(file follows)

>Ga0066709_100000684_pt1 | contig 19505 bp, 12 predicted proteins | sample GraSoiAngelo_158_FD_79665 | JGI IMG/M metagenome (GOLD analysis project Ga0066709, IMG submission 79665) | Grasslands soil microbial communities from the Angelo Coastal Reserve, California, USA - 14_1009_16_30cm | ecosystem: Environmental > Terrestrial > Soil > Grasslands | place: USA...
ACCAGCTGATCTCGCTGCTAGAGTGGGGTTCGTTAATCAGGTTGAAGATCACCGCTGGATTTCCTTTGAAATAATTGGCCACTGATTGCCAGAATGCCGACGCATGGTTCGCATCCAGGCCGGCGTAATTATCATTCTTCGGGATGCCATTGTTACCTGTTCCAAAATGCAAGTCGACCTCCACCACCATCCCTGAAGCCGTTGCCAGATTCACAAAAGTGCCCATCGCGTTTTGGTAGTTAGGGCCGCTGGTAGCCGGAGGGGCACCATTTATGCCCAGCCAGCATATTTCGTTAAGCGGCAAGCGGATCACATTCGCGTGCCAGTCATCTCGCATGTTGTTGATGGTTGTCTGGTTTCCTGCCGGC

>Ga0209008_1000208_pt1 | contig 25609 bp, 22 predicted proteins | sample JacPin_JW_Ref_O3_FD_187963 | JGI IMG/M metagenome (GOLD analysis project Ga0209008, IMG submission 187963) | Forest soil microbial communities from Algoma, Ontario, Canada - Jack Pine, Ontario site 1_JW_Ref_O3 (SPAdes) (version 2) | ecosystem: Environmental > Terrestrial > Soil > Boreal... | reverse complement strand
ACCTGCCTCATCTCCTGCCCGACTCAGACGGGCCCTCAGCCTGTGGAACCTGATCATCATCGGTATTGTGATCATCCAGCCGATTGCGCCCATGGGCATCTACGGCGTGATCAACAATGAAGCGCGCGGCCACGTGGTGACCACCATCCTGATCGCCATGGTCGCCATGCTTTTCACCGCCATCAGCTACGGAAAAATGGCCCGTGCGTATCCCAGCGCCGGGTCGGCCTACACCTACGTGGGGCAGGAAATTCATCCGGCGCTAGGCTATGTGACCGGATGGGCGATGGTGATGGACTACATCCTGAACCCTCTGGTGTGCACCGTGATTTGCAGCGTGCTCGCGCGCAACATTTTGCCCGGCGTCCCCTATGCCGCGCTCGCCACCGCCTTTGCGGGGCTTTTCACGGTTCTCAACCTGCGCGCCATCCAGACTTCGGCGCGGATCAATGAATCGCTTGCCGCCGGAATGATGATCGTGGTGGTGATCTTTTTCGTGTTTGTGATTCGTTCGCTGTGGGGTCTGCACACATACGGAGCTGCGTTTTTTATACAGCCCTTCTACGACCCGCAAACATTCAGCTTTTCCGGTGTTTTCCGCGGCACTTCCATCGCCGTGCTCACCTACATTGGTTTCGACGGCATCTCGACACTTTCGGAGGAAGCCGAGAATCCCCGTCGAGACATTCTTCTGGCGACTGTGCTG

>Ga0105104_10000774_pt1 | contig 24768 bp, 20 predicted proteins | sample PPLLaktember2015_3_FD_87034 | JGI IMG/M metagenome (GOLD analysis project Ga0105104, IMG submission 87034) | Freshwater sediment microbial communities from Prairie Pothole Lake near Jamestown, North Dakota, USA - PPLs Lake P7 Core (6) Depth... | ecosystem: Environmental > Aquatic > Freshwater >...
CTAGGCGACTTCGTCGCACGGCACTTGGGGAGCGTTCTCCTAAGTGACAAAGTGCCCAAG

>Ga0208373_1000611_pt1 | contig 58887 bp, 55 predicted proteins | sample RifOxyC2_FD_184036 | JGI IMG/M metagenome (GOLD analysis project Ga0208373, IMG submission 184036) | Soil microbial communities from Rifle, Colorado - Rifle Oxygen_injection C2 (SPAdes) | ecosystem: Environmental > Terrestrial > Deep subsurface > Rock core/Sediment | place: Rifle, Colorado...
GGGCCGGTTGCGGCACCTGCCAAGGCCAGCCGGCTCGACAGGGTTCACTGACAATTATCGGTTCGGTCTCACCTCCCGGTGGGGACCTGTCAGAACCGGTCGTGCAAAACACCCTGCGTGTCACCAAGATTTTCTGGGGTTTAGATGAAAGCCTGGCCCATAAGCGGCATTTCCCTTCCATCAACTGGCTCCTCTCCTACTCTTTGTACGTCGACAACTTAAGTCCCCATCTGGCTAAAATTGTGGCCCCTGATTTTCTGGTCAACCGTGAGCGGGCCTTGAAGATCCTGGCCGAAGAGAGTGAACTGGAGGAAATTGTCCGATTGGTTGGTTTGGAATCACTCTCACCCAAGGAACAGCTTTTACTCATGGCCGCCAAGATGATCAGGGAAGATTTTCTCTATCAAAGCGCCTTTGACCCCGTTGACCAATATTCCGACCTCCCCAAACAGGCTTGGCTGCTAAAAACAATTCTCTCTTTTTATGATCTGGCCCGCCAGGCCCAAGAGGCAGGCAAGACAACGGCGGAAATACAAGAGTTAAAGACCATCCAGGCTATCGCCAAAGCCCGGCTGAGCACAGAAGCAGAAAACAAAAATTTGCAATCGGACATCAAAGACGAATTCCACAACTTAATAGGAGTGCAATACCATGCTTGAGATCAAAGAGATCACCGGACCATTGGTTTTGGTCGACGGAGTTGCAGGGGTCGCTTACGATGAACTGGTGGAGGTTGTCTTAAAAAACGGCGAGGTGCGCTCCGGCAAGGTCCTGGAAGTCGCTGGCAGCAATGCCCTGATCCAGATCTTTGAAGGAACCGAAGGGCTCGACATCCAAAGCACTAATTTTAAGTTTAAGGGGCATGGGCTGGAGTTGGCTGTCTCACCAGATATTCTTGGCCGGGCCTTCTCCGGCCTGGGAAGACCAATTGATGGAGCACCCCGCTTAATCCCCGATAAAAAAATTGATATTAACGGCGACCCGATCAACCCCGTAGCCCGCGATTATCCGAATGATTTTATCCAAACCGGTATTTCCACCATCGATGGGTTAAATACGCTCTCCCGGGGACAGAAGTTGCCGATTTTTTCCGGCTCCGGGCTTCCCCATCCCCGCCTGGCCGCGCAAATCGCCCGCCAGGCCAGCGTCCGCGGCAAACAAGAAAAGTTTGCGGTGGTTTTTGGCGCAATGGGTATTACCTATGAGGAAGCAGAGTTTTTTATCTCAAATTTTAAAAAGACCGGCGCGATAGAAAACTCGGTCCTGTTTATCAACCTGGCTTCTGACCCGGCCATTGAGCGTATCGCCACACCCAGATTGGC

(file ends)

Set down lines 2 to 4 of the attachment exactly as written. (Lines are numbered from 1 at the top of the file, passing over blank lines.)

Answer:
ACCAGCTGATCTCGCTGCTAGAGTGGGGTTCGTTAATCAGGTTGAAGATCACCGCTGGATTTCCTTTGAAATAATTGGCCACTGATTGCCAGAATGCCGACGCATGGTTCGCATCCAGGCCGGCGTAATTATCATTCTTCGGGATGCCATTGTTACCTGTTCCAAAATGCAAGTCGACCTCCACCACCATCCCTGAAGCCGTTGCCAGATTCACAAAAGTGCCCATCGCGTTTTGGTAGTTAGGGCCGCTGGTAGCCGGAGGGGCACCATTTATGCCCAGCCAGCATATTTCGTTAAGCGGCAAGCGGATCACATTCGCGTGCCAGTCATCTCGCATGTTGTTGATGGTTGTCTGGTTTCCTGCCGGC

>Ga0209008_1000208_pt1 | contig 25609 bp, 22 predicted proteins | sample JacPin_JW_Ref_O3_FD_187963 | JGI IMG/M metagenome (GOLD analysis project Ga0209008, IMG submission 187963) | Forest soil microbial communities from Algoma, Ontario, Canada - Jack Pine, Ontario site 1_JW_Ref_O3 (SPAdes) (version 2) | ecosystem: Environmental > Terrestrial > Soil > Boreal... | reverse complement strand
ACCTGCCTCATCTCCTGCCCGACTCAGACGGGCCCTCAGCCTGTGGAACCTGATCATCATCGGTATTGTGATCATCCAGCCGATTGCGCCCATGGGCATCTACGGCGTGATCAACAATGAAGCGCGCGGCCACGTGGTGACCACCATCCTGATCGCCATGGTCGCCATGCTTTTCACCGCCATCAGCTACGGAAAAATGGCCCGTGCGTATCCCAGCGCCGGGTCGGCCTACACCTACGTGGGGCAGGAAATTCATCCGGCGCTAGGCTATGTGACCGGATGGGCGATGGTGATGGACTACATCCTGAACCCTCTGGTGTGCACCGTGATTTGCAGCGTGCTCGCGCGCAACATTTTGCCCGGCGTCCCCTATGCCGCGCTCGCCACCGCCTTTGCGGGGCTTTTCACGGTTCTCAACCTGCGCGCCATCCAGACTTCGGCGCGGATCAATGAATCGCTTGCCGCCGGAATGATGATCGTGGTGGTGATCTTTTTCGTGTTTGTGATTCGTTCGCTGTGGGGTCTGCACACATACGGAGCTGCGTTTTTTATACAGCCCTTCTACGACCCGCAAACATTCAGCTTTTCCGGTGTTTTCCGCGGCACTTCCATCGCCGTGCTCACCTACATTGGTTTCGACGGCATCTCGACACTTTCGGAGGAAGCCGAGAATCCCCGTCGAGACATTCTTCTGGCGACTGTGCTG